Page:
2.    Use Larger Text

Whether you use serifs or sans serifs, using a larger font will benefit dyslexic readers greatly. Readers who are dyslexic may have difficulty reading small text. Use a larger font size in your content, at least 12 points, and if possible, 14 or 16 points if you are targeting dyslexic students.

3.    Adjust The Spacing Between Letters and Words

You can also improve your design text readability by slightly reducing the spacing between letters, while increasing the spacing between words, regardless of the font you choose. As a result, the reader can group and separate the words more effectively.

4.    Italics and Underlining Should be Avoided

In most cases, italicizing or underlining a word emphasizes its meaning. Dyslexic readers, however, may be adversely affected by text decorations such as italics and underlines. Instead, use bold text to highlight important words, so they can read easily

5.    Use Bulleted and Numbered List To Represent Data

It may be easier for dyslexic readers to follow a text when it is divided into smaller chunks. Use bullet points and numbered lists to help organize the information you present. Also, remember the above 4 points too when you follow this tip.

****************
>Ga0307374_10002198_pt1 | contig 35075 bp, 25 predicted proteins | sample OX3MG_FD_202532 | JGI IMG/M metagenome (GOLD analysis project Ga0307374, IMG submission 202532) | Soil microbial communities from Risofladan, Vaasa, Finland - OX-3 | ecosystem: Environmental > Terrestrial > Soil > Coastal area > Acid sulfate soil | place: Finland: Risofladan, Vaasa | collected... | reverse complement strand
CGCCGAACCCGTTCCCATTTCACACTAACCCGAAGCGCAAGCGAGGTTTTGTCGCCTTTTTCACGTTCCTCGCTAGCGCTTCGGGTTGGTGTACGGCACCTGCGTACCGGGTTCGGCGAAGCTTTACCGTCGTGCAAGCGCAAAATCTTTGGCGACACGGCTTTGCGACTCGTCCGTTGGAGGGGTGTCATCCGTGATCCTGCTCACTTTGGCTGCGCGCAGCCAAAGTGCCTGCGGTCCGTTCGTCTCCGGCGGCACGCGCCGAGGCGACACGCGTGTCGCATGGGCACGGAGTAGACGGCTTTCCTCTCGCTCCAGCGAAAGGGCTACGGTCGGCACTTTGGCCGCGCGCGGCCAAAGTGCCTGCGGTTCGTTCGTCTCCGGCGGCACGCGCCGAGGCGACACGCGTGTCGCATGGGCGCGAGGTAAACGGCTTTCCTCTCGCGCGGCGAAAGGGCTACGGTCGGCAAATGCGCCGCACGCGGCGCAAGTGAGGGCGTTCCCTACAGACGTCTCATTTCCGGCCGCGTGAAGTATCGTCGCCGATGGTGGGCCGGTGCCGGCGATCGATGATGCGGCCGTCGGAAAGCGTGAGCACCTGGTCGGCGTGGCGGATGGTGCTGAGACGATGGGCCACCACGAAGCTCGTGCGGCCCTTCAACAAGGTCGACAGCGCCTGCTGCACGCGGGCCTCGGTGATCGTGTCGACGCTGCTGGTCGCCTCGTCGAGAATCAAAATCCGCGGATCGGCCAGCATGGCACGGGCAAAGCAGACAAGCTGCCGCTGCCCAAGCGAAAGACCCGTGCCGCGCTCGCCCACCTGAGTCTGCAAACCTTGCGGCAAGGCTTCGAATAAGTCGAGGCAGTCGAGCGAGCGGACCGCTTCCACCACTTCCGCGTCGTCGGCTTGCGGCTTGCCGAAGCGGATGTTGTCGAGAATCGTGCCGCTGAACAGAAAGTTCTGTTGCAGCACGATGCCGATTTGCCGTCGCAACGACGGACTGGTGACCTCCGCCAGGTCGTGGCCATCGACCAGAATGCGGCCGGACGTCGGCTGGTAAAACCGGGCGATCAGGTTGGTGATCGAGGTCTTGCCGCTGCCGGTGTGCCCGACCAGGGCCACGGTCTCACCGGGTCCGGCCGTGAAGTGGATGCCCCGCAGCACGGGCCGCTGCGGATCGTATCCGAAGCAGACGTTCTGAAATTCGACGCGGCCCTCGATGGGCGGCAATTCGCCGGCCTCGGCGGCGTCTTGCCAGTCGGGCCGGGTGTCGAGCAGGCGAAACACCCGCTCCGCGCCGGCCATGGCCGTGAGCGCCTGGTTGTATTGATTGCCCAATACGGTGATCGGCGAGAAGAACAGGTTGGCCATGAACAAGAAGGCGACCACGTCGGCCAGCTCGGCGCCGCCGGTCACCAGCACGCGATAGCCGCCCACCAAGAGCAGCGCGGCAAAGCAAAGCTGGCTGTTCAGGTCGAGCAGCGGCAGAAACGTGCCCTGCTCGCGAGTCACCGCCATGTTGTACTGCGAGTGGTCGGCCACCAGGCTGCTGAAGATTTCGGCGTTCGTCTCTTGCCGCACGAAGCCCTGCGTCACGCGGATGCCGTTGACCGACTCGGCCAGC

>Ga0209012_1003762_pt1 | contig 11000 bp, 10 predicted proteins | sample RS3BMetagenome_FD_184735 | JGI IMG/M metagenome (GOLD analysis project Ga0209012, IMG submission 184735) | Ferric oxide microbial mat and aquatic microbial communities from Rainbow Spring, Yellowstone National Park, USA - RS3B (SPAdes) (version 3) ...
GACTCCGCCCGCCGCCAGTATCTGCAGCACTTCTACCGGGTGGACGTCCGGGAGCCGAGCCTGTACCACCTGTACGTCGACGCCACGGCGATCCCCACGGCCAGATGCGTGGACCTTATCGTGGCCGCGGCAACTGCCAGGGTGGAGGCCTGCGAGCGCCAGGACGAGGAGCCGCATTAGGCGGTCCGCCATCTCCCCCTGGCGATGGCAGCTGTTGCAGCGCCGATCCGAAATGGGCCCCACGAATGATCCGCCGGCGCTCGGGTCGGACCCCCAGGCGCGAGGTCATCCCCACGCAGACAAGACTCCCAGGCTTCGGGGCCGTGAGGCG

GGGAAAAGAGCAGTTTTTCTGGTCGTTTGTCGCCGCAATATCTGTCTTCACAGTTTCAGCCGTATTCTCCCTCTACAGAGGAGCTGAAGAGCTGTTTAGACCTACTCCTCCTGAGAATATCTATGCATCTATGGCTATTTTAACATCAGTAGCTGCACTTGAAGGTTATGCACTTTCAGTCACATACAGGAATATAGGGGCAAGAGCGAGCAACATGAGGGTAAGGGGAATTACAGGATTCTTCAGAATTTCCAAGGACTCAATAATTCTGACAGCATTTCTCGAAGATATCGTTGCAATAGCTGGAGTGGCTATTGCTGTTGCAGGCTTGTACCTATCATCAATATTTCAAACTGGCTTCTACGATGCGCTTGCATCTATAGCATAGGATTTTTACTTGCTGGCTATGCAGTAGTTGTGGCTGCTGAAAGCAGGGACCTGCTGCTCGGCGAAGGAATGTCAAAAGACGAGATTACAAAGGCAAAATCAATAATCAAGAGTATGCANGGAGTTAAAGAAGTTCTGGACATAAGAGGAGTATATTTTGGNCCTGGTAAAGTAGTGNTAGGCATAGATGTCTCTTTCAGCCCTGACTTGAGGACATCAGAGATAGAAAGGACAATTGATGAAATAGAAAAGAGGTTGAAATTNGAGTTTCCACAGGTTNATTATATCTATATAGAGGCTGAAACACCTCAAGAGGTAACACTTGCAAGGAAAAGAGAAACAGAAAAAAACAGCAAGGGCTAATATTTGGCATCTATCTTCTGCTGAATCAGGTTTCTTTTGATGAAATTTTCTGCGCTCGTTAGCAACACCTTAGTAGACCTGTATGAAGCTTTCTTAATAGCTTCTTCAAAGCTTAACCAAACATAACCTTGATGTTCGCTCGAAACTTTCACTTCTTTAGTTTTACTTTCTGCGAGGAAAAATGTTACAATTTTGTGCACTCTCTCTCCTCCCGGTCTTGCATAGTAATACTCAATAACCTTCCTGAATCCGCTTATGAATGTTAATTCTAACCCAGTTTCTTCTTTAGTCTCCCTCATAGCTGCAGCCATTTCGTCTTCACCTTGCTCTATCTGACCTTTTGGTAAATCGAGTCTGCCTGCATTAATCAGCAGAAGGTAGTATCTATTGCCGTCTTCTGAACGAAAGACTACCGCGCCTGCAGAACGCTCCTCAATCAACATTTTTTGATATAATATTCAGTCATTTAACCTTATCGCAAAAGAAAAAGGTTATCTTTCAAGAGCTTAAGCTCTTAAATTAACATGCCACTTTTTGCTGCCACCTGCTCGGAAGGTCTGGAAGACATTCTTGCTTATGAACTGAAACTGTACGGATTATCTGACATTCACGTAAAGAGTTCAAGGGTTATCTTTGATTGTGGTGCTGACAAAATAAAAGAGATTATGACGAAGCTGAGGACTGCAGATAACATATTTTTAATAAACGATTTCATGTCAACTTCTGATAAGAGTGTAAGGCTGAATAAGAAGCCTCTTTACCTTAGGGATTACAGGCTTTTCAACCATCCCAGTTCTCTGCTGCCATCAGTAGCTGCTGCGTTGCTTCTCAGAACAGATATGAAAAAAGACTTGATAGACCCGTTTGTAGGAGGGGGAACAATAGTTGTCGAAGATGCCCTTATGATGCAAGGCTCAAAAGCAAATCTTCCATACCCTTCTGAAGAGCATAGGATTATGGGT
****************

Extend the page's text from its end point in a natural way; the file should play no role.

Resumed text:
6.    Make Sure the Background is High Contrast

Readers who are dyslexic may also experience difficulties with text that is low in contrast. Always use colour combinations with high contrast, such as black text on a white background or white text on a black background, even grey text on a white background is also helpful.

Remember not to use too similar colours, such as red text on a green background. This is a very important point to remember when designing graphics for dyslexic students.

7.    Use Visual Elements in Your Design

Reading longer texts may be difficult for dyslexic readers, leading them to disengage from the content. Using visual aids will assist them in comprehending the information presented to them, thus keeping them engaged.

Dyslexic readers may find it easier to understand information that is presented through visual aids such as images, charts, and graphs.